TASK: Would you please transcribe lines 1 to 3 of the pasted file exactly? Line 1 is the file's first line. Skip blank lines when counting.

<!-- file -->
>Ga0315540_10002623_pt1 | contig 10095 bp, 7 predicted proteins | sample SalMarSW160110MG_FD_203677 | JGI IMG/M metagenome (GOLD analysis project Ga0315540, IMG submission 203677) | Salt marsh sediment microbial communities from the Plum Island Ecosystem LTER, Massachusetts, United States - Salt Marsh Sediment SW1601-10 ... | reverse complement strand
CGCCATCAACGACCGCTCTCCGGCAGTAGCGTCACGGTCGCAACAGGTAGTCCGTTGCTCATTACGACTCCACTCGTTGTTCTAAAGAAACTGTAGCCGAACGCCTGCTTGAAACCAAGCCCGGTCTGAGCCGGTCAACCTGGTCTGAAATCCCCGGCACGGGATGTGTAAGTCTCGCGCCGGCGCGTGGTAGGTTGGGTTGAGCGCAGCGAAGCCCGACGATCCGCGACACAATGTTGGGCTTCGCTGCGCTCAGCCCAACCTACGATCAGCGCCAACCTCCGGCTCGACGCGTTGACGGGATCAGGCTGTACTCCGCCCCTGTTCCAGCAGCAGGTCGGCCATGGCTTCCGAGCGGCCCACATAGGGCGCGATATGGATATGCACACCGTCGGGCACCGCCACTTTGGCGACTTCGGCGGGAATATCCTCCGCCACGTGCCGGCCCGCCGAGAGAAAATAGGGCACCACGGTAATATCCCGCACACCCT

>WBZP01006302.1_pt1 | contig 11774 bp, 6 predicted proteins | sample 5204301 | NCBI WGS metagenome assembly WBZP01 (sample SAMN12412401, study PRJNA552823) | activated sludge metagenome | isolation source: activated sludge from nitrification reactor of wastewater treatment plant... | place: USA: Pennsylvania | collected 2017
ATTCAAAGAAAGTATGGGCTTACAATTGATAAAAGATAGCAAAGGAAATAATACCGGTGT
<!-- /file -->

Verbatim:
>Ga0315540_10002623_pt1 | contig 10095 bp, 7 predicted proteins | sample SalMarSW160110MG_FD_203677 | JGI IMG/M metagenome (GOLD analysis project Ga0315540, IMG submission 203677) | Salt marsh sediment microbial communities from the Plum Island Ecosystem LTER, Massachusetts, United States - Salt Marsh Sediment SW1601-10 ... | reverse complement strand
CGCCATCAACGACCGCTCTCCGGCAGTAGCGTCACGGTCGCAACAGGTAGTCCGTTGCTCATTACGACTCCACTCGTTGTTCTAAAGAAACTGTAGCCGAACGCCTGCTTGAAACCAAGCCCGGTCTGAGCCGGTCAACCTGGTCTGAAATCCCCGGCACGGGATGTGTAAGTCTCGCGCCGGCGCGTGGTAGGTTGGGTTGAGCGCAGCGAAGCCCGACGATCCGCGACACAATGTTGGGCTTCGCTGCGCTCAGCCCAACCTACGATCAGCGCCAACCTCCGGCTCGACGCGTTGACGGGATCAGGCTGTACTCCGCCCCTGTTCCAGCAGCAGGTCGGCCATGGCTTCCGAGCGGCCCACATAGGGCGCGATATGGATATGCACACCGTCGGGCACCGCCACTTTGGCGACTTCGGCGGGAATATCCTCCGCCACGTGCCGGCCCGCCGAGAGAAAATAGGGCACCACGGTAATATCCCGCACACCCT

>WBZP01006302.1_pt1 | contig 11774 bp, 6 predicted proteins | sample 5204301 | NCBI WGS metagenome assembly WBZP01 (sample SAMN12412401, study PRJNA552823) | activated sludge metagenome | isolation source: activated sludge from nitrification reactor of wastewater treatment plant... | place: USA: Pennsylvania | collected 2017